New Article in The Day: Novelist Jan Eliasberg reimagines amazing story of female physicist and the atomic bomb

Novelists are routinely inspired by big moments and charismatic figures from history. But a brief allusion to an anonymous person in a 75-year-old newspaper article?

Not so much.

And yet Jan Eliasberg, an award-winning screenwriter and director of film and television, was perusing microfilm in the New York Public Library and came across an issue in the New York Times published on the day U.S. Forces dropped an atomic bomb on Hiroshima in August 1945. A one-sentence paragraph caught her attention.

“The key component that allowed the Allies to develop the bomb was … (provided) by a female, non-Aryan physicist.”

That’s all it said.

“My immediate thought was, ‘Who IS this woman and why has her face not been staring out of the pages of every science magazine ever?” Eliasberg is speaking by phone from her apartment in Manhattan, discussing “Hannah’s World,” her highly regarded and recently published first novel.

A deft fusion of espionage, science, military history and two wounded human hearts, “Hannah’s War” is an amazing and distinctive novel that reimagines the forgotten woman behind one of history’s most overlooked and (literally) world-shaking discoveries.

The uncredited scientist in the newspaper story, Eliasberg learned, was Dr. Lise Meitner, a protected Austrian Jew working at a top-level, non-militarized physics lab at the elite Kaiser Wilhelm Institute in Berlin before she was forced in 1938 to flee Germany in the rising tide of Nazism. From exile in Sweden, Meitner used couriered postcards to continue her to research in secret with her German colleague, Otto Hahn. It was Meitner — not Hahn — who gave the first theoretical explanation of the fission process that paved way for construction of the atomic bomb.

Ultimately, Hahn was awarded the Nobel Prize in Physics for the discovery of nuclear fission. Meitner was not acknowledged — in large part due to anti-Semitism and sexism. Later in life, Meitner received many accolades and awards, and she was the subject of an academic biography, but she was never given proper credit for the Nobel-winning work on fission.

Eliasberg says the idea of sharing this woman’s amazing story was irresistible, saying, “Here you have a woman who’d seen and overcome the gender barrier in pure scientific research at the greatest facility in the world. She was told she was protected from the increasing shadow of Hitler — then one morning, the Nazis walked in and said, ‘You’re working for the Third Reich.’ She left in six hours and was lucky to have made it to Sweden.”

In her career, Eliasberg has written and directed dramatic pilots for NBC, CBS and ABC and was chosen by Michael Mann as the first woman to direct episodes of “Miami Vice” and “Wiseguy.” She has also directed dozens of episodes of such shows as “Nashville,” “Bull,” “Parenthood,” “NCIS: Los Angeles,” “Supernatural” and more. Eliasberg also wrote and directed the feature film “Past Midnight,” which starred Paul Giamatti, Natasha Richardson and Rutger Hauer.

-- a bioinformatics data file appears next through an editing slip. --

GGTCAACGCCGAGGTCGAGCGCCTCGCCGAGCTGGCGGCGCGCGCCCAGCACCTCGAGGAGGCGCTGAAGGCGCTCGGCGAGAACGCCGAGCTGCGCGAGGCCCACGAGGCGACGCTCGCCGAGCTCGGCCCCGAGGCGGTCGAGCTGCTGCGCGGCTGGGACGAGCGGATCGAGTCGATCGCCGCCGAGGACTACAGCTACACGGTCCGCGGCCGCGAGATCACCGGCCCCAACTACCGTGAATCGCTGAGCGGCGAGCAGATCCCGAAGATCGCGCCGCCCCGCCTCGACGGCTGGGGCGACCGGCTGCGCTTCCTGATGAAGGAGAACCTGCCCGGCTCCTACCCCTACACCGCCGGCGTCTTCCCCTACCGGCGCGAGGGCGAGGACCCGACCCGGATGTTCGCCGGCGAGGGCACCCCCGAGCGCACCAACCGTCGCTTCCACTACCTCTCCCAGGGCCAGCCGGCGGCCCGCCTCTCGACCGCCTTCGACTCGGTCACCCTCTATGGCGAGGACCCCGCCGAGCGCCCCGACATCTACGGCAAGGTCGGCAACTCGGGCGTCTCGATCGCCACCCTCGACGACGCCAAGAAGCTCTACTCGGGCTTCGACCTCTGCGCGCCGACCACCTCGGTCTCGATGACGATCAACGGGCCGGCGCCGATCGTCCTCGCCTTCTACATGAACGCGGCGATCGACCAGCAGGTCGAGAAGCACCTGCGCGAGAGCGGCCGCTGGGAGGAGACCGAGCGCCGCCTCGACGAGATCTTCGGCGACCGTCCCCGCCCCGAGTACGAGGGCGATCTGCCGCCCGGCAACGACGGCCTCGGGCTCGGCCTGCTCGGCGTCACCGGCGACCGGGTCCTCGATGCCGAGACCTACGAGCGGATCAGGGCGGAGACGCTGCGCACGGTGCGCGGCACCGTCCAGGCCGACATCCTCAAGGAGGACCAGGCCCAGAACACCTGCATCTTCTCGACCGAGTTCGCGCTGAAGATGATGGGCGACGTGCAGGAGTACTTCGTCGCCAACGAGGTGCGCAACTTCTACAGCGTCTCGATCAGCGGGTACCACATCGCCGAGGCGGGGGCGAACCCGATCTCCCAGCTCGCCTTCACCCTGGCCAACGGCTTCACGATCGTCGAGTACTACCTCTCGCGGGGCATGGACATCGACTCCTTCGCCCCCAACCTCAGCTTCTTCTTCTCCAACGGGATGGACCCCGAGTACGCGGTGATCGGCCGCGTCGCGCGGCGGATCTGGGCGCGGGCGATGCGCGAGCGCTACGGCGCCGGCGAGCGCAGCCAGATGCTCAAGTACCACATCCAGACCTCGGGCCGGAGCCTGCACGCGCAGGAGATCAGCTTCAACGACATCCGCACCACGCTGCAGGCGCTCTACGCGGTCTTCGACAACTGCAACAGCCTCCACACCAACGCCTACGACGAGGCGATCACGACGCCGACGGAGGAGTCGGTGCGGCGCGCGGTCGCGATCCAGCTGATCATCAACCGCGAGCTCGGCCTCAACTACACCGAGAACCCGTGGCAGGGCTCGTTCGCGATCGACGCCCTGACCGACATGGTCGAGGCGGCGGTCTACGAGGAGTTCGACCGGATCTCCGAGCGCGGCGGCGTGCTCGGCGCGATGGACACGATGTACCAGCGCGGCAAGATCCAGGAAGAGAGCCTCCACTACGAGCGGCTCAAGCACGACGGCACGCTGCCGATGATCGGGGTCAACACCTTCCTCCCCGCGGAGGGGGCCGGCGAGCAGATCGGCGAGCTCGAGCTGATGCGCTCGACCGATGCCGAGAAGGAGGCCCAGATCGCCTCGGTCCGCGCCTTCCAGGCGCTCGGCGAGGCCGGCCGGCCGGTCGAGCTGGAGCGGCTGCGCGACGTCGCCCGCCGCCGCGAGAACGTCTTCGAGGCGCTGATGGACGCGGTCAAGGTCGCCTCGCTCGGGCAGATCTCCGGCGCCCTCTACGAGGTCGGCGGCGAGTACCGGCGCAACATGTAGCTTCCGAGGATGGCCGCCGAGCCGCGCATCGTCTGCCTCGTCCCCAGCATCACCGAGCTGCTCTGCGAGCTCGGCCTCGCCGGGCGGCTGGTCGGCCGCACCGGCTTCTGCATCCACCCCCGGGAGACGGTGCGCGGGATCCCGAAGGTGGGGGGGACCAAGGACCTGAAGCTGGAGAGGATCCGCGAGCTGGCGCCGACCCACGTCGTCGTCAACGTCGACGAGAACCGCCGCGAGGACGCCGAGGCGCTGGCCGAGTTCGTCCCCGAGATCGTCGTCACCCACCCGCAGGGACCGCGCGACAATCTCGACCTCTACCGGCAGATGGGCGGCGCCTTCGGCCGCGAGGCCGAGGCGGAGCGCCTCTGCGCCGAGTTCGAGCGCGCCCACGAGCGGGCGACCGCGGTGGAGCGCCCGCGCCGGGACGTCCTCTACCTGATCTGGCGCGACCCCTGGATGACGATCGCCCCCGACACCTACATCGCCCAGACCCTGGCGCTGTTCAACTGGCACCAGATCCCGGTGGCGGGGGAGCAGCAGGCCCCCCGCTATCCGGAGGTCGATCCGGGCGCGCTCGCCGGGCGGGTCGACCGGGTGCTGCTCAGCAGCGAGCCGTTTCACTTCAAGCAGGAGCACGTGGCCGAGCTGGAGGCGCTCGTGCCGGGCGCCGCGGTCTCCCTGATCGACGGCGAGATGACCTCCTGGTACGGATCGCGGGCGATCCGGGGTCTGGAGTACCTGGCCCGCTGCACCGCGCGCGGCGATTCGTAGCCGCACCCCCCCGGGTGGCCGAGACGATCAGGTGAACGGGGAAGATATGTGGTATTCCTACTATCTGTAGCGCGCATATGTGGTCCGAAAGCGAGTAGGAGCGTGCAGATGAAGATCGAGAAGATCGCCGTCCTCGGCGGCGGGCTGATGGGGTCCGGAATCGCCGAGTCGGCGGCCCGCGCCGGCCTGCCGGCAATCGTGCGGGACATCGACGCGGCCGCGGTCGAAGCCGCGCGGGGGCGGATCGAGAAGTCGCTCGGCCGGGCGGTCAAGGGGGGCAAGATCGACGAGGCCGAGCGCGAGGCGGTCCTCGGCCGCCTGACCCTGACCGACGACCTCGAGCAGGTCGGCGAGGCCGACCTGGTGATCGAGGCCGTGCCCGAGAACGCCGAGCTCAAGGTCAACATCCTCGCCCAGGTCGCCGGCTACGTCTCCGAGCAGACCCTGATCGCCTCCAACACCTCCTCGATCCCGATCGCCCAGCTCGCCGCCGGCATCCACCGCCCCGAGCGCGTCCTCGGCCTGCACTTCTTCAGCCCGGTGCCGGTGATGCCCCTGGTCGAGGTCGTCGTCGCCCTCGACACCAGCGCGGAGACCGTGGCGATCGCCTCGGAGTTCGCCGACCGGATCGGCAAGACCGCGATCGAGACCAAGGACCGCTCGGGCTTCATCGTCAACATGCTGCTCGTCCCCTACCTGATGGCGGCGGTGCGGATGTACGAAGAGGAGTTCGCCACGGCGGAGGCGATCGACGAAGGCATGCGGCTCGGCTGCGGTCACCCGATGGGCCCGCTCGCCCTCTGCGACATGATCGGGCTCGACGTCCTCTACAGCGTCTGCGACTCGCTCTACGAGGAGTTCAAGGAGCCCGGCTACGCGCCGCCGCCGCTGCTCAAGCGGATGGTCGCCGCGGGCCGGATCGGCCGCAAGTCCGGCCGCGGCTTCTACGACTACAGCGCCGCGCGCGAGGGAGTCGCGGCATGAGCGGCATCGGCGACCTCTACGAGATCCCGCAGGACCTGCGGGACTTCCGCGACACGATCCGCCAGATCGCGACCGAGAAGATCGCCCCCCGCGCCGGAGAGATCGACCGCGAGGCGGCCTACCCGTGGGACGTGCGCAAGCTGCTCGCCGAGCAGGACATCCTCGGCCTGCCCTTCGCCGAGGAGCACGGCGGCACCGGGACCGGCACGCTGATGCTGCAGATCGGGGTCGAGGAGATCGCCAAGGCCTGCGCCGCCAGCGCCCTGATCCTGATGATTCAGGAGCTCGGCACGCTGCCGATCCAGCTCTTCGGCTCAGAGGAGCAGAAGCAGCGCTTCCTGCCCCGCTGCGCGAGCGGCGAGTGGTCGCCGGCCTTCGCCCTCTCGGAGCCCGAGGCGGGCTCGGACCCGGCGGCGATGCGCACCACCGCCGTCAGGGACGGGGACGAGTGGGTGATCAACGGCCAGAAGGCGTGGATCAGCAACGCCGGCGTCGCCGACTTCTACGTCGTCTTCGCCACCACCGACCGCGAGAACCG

More recently, she spent years writing a screenplay called “Fly Girls” about the Women Air Service Pilots in World War II — a project designed for and in cooperation with Nicole Kidman and Cameron Diaz — but couldn’t get the film made.

In “Hannah’s War,” Eliasberg based protagonist Dr. Hannah Weiss with accuracy, respect and poignant affection on Meitner. To dramatize and underscore Meitner’s accomplishments, Eliasberg had the idea to transpose the physicist, whose work had been pure science until it was militarized by the Third Reich, to Los Alamos as part of the American Manhattan Project under Robert Oppenheimer. The purpose of the secret conclave was to build the world’s first nuclear weapon.

But Hannah’s journey to the states does not preclude suspicion by the military and FBI that she could be smuggling secrets back to Germany. Major Jack Delaney, physically and mentally suffering after injuries in the liberation of Paris, is tasked with finding out whether Hannah is a spy. Over three days of intense interrogation, Hannah and Jack move from adversaries to sharing strong feelings of attraction — and, with the help of stunningly revealed flashback sequences, both uncover secrets about the other that go well beyond nuclear physics and who might use them for maximum destruction.

Against a fascinating backdrop of historical characters and situations, and engineered with a mounting sense of anxiety, “Hannah’s War” is an irresistible work. Eliasberg, who was scheduled to be a guest Tuesday at the second Book of The Day readers’ club event at Bank Square Books — it’s been tentatively rescheduled for May 12 — answered questions about “Hannah’s War.”

Q: Given the span and success of your work in television and film, it’s interesting that you chose the novel format for “Hannah’s War.” Why is that?

A: When you actually look at my work in film and TV, one of the things that’s pretty apparent is, as much as I’ve tried to place women at the fore of my stories, the system doesn’t allow me to do that. A lot of the TV shows I directed are testosterone shows — “Miami Vice” or “CSI: Los Angeles” — and often I was the first or only woman to direct those. I would never impose my feminist outlook; I had to honor the template for what the shows were exploring. And the action scenes and gun battles and planes exploding are really fun. I’m not denying that.

But they’re far from my mission of telling the stories of forgotten but important women in history. At some point, for complex, interesting women, fiction is a far more interesting form. I thought of Madame Bovary and Anna Karenina and Virginia Woolf. They’re beautifully complex, flawed women — and in that spirit I wanted this story to have a wonderful home.

Read the full article here: